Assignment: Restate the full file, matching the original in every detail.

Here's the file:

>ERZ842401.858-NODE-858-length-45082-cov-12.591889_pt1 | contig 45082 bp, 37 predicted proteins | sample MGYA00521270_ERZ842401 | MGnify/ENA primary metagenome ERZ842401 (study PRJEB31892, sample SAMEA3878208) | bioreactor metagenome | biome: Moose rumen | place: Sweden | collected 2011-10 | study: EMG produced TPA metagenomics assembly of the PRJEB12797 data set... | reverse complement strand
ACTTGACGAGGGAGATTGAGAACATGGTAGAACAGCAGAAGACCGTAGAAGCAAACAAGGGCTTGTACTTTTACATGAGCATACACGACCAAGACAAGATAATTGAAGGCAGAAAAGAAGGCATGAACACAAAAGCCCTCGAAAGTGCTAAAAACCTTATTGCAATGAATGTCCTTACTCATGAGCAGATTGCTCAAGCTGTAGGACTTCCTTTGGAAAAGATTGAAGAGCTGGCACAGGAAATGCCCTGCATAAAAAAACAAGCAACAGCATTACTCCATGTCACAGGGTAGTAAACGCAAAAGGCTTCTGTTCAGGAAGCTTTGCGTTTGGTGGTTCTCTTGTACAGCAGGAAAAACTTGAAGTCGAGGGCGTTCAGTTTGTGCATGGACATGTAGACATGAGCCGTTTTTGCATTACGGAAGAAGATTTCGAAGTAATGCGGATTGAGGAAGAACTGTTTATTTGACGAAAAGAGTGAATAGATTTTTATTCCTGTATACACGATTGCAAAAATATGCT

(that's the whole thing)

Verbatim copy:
>ERZ842401.858-NODE-858-length-45082-cov-12.591889_pt1 | contig 45082 bp, 37 predicted proteins | sample MGYA00521270_ERZ842401 | MGnify/ENA primary metagenome ERZ842401 (study PRJEB31892, sample SAMEA3878208) | bioreactor metagenome | biome: Moose rumen | place: Sweden | collected 2011-10 | study: EMG produced TPA metagenomics assembly of the PRJEB12797 data set... | reverse complement strand
ACTTGACGAGGGAGATTGAGAACATGGTAGAACAGCAGAAGACCGTAGAAGCAAACAAGGGCTTGTACTTTTACATGAGCATACACGACCAAGACAAGATAATTGAAGGCAGAAAAGAAGGCATGAACACAAAAGCCCTCGAAAGTGCTAAAAACCTTATTGCAATGAATGTCCTTACTCATGAGCAGATTGCTCAAGCTGTAGGACTTCCTTTGGAAAAGATTGAAGAGCTGGCACAGGAAATGCCCTGCATAAAAAAACAAGCAACAGCATTACTCCATGTCACAGGGTAGTAAACGCAAAAGGCTTCTGTTCAGGAAGCTTTGCGTTTGGTGGTTCTCTTGTACAGCAGGAAAAACTTGAAGTCGAGGGCGTTCAGTTTGTGCATGGACATGTAGACATGAGCCGTTTTTGCATTACGGAAGAAGATTTCGAAGTAATGCGGATTGAGGAAGAACTGTTTATTTGACGAAAAGAGTGAATAGATTTTTATTCCTGTATACACGATTGCAAAAATATGCT